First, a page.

The Blogging Revolution, released by Melbourne University Press in 2008, is a colourful and revelatory account of bloggers around the globe why live and write under repressive regimes - many of them risking their lives in doing so. Antony Loewenstein's travels take him to private parties in Iran and Egypt, internet cafes in Saudi Arabia and Damascus, to the homes of Cuban dissidents and into newspaper offices in Beijing, where he discovers the ways in which the internet is threatening the ruld of governments. Through first-hand investigations, he reveals the complicity of Western multinationals in assisting the restriction of information in these countries and how bloggers are leading the charge for change. The blogging revolution is a superb examination about the nature of repression in the twenty-first century and the power of brave individuals to overcome it. It was released in an updated edition in 2011, post the Arab revolutions, and an updated Indian print version in 2011.
The best-selling book on the Israel/Palestine conflict, My Israel Question - on Jewish identity, the Zionist lobby, reporting from Palestine and future Middle East directions - was released by Melbourne University Press in 2006. A new, updated edition was released in 2007 (and reprinted again in 2008). The book was short-listed for the 2007 NSW Premier's Literary Award. Another fully updated, third edition was published in 2009. It was released in all e-book formats in 2011. An updated and translated edition was published in Arabic in 2012.

Nice try, but

Back in February, cartoonist Michael Leunig was caught in the middle of a hoax when one of his controversial cartoons was submitted to an Iranian newspaper competition seeking work about the Jewish Holocaust.

In response to the competition, a group of Israelis started their own competition – open to Jews only – and called for artwork. One of the organisers, Amitai Sandy, explained:

“We’ll show the world we can do the best, sharpest, most offensive Jew hating cartoons ever published! No Iranian will beat us on our home turf!” 

The whole enterprise was clearly tongue-in-cheek, an attempt to gross-out the Iranians. Some of the submissions are humorous, though probably in questionable taste. I recently discovered, however, that somebody had fraudulently submitted a work under my name (actually “Anthony Loewenstein.”)

This Leunig cartoon had been changed, and the Israeli flag placed in the middle of the image. In other words, the figures were goose-stepping to the Israeli flag. The website was made aware of the hoax and the image has now been removed.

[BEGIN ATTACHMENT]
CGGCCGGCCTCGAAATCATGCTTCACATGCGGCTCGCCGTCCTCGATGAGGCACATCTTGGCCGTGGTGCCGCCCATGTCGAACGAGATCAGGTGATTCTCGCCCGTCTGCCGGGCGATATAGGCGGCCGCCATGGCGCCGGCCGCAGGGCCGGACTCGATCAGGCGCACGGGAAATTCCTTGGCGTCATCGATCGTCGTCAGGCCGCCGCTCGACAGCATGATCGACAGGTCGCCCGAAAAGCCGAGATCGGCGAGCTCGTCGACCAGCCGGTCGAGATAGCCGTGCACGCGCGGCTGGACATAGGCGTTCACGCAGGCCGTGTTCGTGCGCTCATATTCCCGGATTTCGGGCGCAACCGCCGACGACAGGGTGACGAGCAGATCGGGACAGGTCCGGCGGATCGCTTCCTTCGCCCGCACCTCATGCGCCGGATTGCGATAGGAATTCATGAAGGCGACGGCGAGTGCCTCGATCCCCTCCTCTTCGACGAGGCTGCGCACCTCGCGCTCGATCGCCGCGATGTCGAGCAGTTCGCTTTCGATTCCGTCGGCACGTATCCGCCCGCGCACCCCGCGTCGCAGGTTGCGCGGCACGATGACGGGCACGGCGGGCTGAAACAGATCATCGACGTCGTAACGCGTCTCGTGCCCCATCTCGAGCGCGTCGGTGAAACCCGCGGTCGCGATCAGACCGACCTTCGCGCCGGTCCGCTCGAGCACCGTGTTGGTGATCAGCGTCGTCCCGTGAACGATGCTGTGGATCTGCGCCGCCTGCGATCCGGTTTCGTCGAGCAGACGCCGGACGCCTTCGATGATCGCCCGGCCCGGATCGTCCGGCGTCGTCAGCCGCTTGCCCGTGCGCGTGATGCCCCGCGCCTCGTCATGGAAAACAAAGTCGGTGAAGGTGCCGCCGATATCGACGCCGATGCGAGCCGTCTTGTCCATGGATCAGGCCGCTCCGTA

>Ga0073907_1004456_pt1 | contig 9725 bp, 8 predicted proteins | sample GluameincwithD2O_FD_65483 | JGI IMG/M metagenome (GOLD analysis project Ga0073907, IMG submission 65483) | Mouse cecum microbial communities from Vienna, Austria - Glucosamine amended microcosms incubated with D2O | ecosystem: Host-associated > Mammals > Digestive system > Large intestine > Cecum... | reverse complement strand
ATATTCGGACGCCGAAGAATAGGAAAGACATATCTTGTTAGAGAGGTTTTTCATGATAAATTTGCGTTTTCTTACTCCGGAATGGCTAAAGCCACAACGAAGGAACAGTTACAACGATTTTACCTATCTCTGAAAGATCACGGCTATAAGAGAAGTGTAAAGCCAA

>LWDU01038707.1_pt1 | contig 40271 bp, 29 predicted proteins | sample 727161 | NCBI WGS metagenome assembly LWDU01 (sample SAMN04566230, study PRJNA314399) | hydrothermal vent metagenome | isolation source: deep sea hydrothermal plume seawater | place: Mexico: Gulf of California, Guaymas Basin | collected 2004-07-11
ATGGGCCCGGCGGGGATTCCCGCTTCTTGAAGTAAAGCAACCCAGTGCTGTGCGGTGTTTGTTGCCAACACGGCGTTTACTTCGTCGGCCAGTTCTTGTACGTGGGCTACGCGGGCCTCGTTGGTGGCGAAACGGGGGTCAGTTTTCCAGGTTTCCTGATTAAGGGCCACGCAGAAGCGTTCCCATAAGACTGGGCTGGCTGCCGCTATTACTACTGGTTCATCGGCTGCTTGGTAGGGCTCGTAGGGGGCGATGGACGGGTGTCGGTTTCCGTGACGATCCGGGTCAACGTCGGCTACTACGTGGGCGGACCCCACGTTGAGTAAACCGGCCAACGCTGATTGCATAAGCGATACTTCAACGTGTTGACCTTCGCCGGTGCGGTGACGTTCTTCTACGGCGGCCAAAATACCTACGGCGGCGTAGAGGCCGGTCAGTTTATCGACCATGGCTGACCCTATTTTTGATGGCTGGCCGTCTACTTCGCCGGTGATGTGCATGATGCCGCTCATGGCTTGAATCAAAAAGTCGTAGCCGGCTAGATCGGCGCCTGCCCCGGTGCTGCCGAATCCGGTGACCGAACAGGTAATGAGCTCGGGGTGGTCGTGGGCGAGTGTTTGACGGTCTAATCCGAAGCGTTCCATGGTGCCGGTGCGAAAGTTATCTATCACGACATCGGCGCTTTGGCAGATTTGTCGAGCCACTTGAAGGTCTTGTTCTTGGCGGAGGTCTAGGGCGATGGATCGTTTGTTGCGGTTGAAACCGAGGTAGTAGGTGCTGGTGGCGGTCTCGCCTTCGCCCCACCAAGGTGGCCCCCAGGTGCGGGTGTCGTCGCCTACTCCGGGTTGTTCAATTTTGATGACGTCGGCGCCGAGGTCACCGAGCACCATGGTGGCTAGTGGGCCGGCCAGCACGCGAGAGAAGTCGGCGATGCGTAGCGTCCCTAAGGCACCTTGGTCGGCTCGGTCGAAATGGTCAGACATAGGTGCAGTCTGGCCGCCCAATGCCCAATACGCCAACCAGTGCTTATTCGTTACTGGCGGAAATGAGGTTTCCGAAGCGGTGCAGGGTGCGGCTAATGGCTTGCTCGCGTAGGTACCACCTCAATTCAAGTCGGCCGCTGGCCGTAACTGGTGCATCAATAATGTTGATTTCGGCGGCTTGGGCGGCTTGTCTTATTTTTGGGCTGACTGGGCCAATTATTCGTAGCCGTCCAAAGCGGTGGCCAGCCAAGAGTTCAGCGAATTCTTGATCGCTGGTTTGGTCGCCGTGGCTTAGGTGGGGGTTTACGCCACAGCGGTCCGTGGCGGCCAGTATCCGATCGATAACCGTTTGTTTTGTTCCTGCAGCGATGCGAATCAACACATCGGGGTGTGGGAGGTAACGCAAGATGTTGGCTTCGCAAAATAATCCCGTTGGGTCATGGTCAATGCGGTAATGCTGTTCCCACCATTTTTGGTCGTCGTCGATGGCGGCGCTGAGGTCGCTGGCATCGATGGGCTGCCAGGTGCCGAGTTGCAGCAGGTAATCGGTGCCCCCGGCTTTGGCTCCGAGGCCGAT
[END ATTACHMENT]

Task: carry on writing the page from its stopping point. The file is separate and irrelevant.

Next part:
It was yet another attempt at smearing me because of my criticisms of the official Middle East paradigm. Such deliberate tactics are both pathetic and counter-productive.

  • Chris

    No promotion. You seem to have confused your powers of comprehension with what actually was written. Your comprehension does not alter the written word, no matter how much you fantasize. And I am not paid to merely watch row boats, which I do on occasion. Funny how you seem to feel that one's occupation limits there knowledge. While there should be some knowledge level, which you lack, working in any nuclear field, that work itself should not limit what knowledge one gains. Your profession of ignorance regarding 'dirty' bombs is a confession of ignorance of nuclear technology.

    I do know the hazards involved in handling isotopes and contaminated material. You do not. You are a liar. I am not.

  • Addamo

    Your profession of ignorance regarding ‘dirty’ bombs is a confession of ignorance of nuclear technology.

    What is it you do again? Watch boats right? Yeah, I would have chosen that profession too if I were mentally handicapped. Must be tough watching those boats in case they try to get away.

  • Stev

    Intereting how Stev admits that he has absolutely no credentials and as little knowledge in the field. Addamo is as qualified but won’t admit his mediocrity.

    Interesting how Chris equates qualifications and credentials with knowledge. If it makes it easier for you to believe I have little knowledge in the field, then feel free to do so, but know that I do not 'admit' it, nor is it true.

    And again hypocrisy abounds. By not admitting your own lack of qualifications, you are inferring that you are qualified. But neither will you tell us what those qualifications are. Unless you come out and show us some credentials, you are just as qualified, therefore just as knowledgable, therefore just as mediocre as the rest of us (although how you equate all of those things however is beyond me)

    What's your obsession with the word 'mediocre' by the way? Here, it might help make your posts a little more interesting to read.

  • Stev

    Just trying that link again

  • Chris

    The use of the term ‘mediocre, 6 or 7 times, is neither ossesive, not does it dilute its meaning. It just seems to be annoying to you, and reviewing your previous posts, there seems to be no reason to discontinue its use based on it being annoying to you.